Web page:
Mark hungout with both of my science classes. Same setup, same Mark, but two completely different sets of questions. I have a total of 45 students. There was not ONE duplicate question. To be honest, I thought some of the questions were a bit outrageous when I first heard them, but Mark handled them with ease and proved that some of the most outrageous questions were some of the best questions.

As class was ending, a student stopped to pack up his binder. After his classmates were gone, he looked up and calmly said, “Miss Thibeault, that was really cool.” Then he wandered off to his next class, as content as could be. I don’t want to get to Hollywood on you or anything, but it was definitely a moment that was Oscar-worthy. I couldn’t have paid a student to have a better reaction.

Oh, did I mention that their ecocommunity presentations were awesome? They incorporated ideas from their discussions with Mark, adapted some ideas, and canned others. They poured their hearts and souls into them. And it was awesome.

**********

Would I do this again? In a heartbeat.

What can I make from all this? It was a lot to digest, and it has taken a few days. What I’ve taken from this is that the greater audience is important, but his greater audience has to be visible, it has to have importance, and it has to resonate with my students. Mark did just that — he was cool, he was young, he was on the SmartBoard talking to them (woo!), and he conversed at their level.

Another important piece I pulled from this: the internet is great for having a huge pool of knowledge, which isn’t easy to navigate. There is still significant value in connecting with experts and asking questions. I didn’t give any students any questions. They thought of them themselves. One question sparked another from a different student. This kind of collaborating and feeding off of one-another just can’t happen in the huge google pool. They wanted to know and they wanted to learn.

The last thing I’ll speak to is me. I have no formal science education training. I was almost terrified (but up for the challenge) when I saw Science 9 on my timetable last June. I do, however, have the ability to help facilitate my students’ learning. I need to draw on resources, like Mark, that enrich my classes in ways that I will never be able to. This isn’t solely in science, but in math, career education, or any other subject I end up teaching. It could mean face-to-face, it could mean via Google Hangouts, it could be over twitter, or it could be something else. I owe it to my students to let them learn. After all, they proved that they really wanted to learn (even if a few of them kept it a secret so they could look cool).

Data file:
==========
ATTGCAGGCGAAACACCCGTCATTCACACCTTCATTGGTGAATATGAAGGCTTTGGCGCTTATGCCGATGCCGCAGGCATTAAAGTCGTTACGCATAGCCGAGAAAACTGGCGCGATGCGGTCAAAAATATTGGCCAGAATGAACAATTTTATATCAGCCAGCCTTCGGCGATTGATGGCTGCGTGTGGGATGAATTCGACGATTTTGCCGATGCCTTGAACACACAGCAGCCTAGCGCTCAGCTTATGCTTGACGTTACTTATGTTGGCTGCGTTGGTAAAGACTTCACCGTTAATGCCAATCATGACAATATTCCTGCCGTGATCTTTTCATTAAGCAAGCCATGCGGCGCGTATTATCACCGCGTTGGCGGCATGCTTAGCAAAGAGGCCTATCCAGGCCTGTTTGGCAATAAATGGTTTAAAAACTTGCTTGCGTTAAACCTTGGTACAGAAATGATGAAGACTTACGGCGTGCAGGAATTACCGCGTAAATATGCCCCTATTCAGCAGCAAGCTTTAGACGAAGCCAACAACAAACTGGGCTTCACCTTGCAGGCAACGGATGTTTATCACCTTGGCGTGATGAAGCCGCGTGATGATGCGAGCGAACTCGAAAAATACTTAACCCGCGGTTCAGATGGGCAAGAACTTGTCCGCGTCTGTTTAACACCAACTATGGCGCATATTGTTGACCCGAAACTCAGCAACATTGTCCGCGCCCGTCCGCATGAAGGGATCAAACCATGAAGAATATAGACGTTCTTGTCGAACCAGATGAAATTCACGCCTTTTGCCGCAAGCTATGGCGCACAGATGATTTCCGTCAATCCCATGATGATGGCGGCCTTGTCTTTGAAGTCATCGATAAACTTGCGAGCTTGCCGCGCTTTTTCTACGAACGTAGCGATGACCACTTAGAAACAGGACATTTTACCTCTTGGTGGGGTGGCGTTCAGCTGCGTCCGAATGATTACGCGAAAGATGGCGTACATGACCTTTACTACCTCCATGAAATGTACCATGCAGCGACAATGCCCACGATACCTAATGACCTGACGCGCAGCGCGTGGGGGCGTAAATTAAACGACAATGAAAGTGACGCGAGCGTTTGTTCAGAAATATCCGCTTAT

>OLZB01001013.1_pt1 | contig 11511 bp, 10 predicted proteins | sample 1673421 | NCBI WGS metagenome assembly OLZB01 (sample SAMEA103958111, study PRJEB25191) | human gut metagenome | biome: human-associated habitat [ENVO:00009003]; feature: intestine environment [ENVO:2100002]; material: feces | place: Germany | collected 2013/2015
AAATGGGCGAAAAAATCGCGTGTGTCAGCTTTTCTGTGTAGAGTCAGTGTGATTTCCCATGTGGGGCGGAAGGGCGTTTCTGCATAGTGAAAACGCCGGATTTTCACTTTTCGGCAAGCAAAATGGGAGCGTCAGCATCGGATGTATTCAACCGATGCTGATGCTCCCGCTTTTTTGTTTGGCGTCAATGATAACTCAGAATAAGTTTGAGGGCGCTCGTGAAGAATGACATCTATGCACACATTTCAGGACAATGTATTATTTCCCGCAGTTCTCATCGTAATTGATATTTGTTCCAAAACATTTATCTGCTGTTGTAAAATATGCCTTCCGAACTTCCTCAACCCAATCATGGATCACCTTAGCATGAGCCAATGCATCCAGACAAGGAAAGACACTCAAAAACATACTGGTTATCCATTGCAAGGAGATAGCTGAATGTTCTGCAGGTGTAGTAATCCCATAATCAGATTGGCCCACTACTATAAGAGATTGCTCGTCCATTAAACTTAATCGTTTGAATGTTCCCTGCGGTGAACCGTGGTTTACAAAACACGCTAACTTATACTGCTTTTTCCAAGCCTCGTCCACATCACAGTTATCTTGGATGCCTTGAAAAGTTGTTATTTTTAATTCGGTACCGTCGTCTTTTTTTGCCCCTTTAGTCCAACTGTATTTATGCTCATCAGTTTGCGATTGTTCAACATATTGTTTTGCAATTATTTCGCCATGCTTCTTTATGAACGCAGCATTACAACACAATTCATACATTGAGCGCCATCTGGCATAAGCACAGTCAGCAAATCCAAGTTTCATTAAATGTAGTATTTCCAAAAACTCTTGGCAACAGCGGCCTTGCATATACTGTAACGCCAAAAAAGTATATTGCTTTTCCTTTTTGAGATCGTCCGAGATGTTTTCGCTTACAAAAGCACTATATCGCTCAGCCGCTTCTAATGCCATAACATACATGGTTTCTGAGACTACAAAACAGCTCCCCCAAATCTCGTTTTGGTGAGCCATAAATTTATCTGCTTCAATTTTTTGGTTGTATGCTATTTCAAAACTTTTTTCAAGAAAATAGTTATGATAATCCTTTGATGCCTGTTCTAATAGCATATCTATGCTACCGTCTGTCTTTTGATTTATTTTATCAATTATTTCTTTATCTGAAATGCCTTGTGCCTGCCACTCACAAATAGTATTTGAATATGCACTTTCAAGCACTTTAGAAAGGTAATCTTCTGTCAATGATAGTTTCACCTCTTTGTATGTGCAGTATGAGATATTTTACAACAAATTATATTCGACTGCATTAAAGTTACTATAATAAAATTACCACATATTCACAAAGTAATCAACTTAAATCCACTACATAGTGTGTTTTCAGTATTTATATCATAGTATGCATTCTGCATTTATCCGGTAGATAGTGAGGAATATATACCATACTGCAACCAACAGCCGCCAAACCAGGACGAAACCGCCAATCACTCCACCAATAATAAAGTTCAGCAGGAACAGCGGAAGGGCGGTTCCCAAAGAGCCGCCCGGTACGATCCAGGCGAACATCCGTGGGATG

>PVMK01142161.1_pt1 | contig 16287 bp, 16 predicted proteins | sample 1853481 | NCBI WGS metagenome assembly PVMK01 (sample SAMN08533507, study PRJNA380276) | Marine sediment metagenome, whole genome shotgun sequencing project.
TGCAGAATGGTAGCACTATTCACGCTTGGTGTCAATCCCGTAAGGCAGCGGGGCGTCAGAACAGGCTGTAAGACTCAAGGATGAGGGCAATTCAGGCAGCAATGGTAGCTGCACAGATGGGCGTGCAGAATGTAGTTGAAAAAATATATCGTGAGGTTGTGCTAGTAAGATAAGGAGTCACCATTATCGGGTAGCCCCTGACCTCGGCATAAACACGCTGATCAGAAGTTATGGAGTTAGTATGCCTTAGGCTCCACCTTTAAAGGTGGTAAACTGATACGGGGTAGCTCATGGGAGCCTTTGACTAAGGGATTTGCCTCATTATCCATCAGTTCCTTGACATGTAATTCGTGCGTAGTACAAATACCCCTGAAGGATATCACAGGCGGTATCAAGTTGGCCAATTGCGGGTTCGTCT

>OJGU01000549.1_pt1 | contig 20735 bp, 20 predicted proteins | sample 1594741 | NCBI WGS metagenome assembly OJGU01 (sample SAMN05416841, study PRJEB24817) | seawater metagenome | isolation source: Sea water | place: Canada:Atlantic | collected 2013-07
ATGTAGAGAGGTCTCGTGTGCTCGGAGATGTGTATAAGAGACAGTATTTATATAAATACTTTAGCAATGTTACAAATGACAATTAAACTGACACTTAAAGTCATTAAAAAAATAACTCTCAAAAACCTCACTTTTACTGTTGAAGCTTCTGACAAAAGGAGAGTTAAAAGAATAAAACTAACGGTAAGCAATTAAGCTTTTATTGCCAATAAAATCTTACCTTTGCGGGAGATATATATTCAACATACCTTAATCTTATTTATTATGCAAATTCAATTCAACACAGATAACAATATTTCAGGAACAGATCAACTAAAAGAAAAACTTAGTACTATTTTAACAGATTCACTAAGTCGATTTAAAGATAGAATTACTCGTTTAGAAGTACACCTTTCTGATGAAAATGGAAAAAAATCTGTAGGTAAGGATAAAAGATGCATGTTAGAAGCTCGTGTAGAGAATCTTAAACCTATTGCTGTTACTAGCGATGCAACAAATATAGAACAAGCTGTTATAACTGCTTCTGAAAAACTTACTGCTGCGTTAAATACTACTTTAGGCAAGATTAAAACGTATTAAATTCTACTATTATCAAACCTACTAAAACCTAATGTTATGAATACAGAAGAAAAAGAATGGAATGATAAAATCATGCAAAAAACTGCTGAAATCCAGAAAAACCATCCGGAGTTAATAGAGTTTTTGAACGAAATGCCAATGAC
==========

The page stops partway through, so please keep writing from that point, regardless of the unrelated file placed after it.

Training Circuits

I have been to many conditioning and exercise classes in my time. They’ve drilled it into my head that some of the best workouts are in the form of short bursts that utilize different parts of my body. I have to agree. So, I decided to apply this to math.

The math coordinator for my school division came out to visit me last semester and introduced me to the idea of doing learning centres in math, but it has taken on a whole new life from what I originally envisioned after our meeting.

My basic set up is a set of seven stations — two practice stations, one skill check (quiz) station which I kind of axed and turned into another practice station, one reading station, one mad minute station, an open-ended problem solving station, and a Thibeault Time (3-1 time with me) station.